Monday, January 02, 2012
I know the answer, of course, but I deplore it.
Just before Christmas, a relatively short and stark press release appeared in the Boston Globe and on it's website, Boston.com. Opera Boston was joining a frighteningly large number of excellent regional opera companies in closing down. Operations ceased as of January 1, 2012.
The chill of shock that ran through all of the Company's fans whom I know is still with us. The company was a great resource to the true opera lover, one who, like me, embraced the art form whole from Monteverdi to what was written last week. Yes, some production concepts failed but the risk had been taken and risk in the arts is essential to their progress. I think the audience here understood that -- Boston is a musically very sophisticated town, and its opera lovers still speak of Sarah Caldwell's repertory exploration as a golden age, no matter how chaotically organized and chronically indebted her company was.
Along with traditional productions, OB mounted many updated and re-investigated text productions that were visually stimulating and theatrically exciting. When the first body in Kurt Weill's The Rise and Fall of the City of Mahagonny was picked up and almost casually tossed in the dumpster on stage right, I remember saying to myself, "they got it absolutely right." And when the great mezzo-soprano Stephanie Blythe took over the stage as Offenbach's La Grande Duchess de Gerolstein in a series of sumptuous period costumes and sets, the audience was dazzled.
There's little doubt in my mind that Boston's other major opera company, Boston Lyric Opera, was jolted out of its standard repertory complacency by OB's adventurous repertory choices. In my opinion, which is shared by a good number of others, Boston Lyric's current, wider approach to repertory, and their new series of contemporary works done in appropriate venues all around the city, would not have happened if not for Opera Boston's success. And OB trumped the MET in New York by a year in presenting Shostakovich's musically and satirically brilliant The Nose.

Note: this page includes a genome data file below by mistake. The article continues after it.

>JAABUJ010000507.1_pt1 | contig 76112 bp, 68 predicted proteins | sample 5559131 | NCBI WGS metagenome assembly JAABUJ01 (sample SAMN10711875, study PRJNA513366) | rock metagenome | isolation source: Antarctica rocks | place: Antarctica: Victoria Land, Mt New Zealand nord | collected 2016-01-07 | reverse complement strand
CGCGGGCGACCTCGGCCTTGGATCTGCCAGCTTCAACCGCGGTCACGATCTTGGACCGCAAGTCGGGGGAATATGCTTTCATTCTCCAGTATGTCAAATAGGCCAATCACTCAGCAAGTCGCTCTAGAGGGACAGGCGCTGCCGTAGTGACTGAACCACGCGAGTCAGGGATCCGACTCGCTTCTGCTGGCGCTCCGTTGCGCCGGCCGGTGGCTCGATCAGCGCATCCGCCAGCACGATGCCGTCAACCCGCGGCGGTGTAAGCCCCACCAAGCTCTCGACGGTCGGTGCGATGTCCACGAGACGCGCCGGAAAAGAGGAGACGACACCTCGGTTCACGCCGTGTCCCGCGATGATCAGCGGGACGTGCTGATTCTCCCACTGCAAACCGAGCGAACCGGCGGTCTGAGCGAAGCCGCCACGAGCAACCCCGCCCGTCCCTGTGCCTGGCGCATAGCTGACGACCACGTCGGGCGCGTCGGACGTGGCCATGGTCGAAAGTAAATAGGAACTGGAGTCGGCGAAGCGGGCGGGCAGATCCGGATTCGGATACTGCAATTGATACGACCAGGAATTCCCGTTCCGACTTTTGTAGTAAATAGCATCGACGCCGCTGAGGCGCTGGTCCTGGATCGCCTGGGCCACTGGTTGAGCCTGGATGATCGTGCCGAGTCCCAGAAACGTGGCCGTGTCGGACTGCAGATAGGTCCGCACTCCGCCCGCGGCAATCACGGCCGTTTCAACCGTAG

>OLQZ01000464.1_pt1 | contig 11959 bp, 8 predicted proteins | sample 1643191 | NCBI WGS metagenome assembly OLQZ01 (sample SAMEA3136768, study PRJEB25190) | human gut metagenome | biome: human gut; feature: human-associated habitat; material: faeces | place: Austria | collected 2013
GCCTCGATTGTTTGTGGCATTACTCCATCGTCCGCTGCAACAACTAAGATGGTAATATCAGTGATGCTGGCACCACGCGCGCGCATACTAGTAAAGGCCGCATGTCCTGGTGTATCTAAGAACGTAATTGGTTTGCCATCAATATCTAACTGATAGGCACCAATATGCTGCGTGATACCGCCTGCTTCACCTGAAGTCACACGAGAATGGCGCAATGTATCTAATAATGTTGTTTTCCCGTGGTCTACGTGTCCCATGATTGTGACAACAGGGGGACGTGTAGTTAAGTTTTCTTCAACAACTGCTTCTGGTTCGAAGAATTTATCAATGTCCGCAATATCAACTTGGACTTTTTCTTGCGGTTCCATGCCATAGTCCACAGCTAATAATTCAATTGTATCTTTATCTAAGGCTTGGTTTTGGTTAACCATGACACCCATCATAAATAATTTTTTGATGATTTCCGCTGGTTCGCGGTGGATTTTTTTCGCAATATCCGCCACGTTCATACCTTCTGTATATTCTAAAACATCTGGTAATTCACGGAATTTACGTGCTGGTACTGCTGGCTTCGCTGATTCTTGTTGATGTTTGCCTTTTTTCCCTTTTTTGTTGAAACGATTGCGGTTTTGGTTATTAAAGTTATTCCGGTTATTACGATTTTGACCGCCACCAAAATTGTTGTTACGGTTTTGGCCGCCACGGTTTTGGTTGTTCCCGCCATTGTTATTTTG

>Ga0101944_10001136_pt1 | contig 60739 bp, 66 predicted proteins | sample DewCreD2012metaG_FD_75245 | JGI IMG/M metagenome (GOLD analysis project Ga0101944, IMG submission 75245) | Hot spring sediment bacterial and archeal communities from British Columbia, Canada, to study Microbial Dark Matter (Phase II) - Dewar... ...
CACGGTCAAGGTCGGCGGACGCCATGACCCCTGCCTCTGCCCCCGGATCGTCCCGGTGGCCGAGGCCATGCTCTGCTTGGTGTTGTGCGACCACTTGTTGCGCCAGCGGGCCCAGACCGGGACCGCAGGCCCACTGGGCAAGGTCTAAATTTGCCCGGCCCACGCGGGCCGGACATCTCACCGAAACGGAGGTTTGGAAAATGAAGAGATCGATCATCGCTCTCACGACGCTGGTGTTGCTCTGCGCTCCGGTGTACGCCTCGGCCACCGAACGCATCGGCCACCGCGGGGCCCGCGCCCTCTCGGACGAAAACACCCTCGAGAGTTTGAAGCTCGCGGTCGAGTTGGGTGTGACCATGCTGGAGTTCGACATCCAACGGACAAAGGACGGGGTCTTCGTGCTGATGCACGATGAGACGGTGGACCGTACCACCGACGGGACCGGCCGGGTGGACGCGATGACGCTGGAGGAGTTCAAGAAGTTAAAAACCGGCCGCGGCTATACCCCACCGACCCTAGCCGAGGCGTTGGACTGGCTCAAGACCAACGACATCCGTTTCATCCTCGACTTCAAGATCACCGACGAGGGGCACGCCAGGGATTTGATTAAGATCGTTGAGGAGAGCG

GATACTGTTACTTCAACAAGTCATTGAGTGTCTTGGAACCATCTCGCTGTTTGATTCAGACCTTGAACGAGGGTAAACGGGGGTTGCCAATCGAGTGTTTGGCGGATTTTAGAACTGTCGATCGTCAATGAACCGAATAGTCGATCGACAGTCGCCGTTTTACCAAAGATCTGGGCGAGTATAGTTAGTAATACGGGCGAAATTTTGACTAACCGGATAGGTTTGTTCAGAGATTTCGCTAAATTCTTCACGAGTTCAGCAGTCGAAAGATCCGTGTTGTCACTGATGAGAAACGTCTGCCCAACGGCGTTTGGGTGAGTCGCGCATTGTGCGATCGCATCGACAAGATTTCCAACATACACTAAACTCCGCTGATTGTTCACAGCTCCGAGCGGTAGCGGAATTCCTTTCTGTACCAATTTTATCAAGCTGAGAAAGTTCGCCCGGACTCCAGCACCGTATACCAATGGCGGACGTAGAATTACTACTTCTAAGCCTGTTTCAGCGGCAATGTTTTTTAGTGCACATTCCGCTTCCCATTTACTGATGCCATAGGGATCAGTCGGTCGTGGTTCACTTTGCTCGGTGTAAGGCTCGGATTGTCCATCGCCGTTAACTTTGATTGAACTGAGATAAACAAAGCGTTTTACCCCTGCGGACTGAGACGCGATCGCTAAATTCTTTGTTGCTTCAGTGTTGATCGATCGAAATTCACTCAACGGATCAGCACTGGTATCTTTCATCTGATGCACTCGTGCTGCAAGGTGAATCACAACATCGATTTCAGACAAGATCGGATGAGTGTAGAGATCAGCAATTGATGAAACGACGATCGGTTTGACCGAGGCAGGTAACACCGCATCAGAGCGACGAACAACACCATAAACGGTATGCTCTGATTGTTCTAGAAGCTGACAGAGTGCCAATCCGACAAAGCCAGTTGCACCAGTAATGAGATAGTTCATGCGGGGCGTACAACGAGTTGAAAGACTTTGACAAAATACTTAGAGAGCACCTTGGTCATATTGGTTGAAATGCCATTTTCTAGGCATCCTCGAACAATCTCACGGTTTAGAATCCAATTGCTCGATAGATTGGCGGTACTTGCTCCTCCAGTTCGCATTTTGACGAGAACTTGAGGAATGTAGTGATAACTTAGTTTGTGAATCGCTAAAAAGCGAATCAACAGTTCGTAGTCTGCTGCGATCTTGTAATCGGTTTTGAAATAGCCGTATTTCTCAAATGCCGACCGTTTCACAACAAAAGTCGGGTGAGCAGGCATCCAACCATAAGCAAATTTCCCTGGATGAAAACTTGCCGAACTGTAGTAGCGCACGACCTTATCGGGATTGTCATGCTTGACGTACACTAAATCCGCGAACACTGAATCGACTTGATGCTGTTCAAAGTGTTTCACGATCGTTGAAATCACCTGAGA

Some information has seeped out about the contentious Board of Directors meeting that ended with the closure of the company. The decision to pull the plug on OB was apparently violently opposed by many on the Board. The financial problems of the company which were revealed are telling: after the inspired seven and a half year leadership of general manager Carole Charnow, the company was running a relatively modest deficit of just over $200,000. In just six months of the new general manager, Leslie Koenig's administration, that deficit rose to $750,000.
There seems to have been some disorganization attendant on the precipitous announcement released to the press immediately after the decision was reached. Nobody apparently thought to contact the cast, designers and director of the upcoming and highly anticipated Boston premiere of Michael Tippett's The Midsummer Marriage -- they learned that they were out of their jobs from the press announcement like everybody else. At the very least, that's a breach of professional courtesy. Subscribers have not yet received any letter informing us of the closure (we assume, of course, that there will be no reimbursement for our money spent on tickets for the canceled part of the season) -- we know only what we get from the press.
I hope that the company might be reorganized financially and revived, something called for urgently in the Boston Globe's editorial on the closing, which concluded with, "It's nothing short of a tragedy for the city that such a cultural institution could be dissolved with so little transparency -- and without a fight."
Any way you look at it, this is all very bad news for music and opera in Boston.
Similarly, the fixation on fear of the unknown or the stranger leads to an inwardly focused and proscribed world view that reacts and lashes out rather than expanding, innovating and inventing.
My goodness! I am certainly grumpy today.
Oddly, Portland Opera is running on the black (barely)... minor company though it is.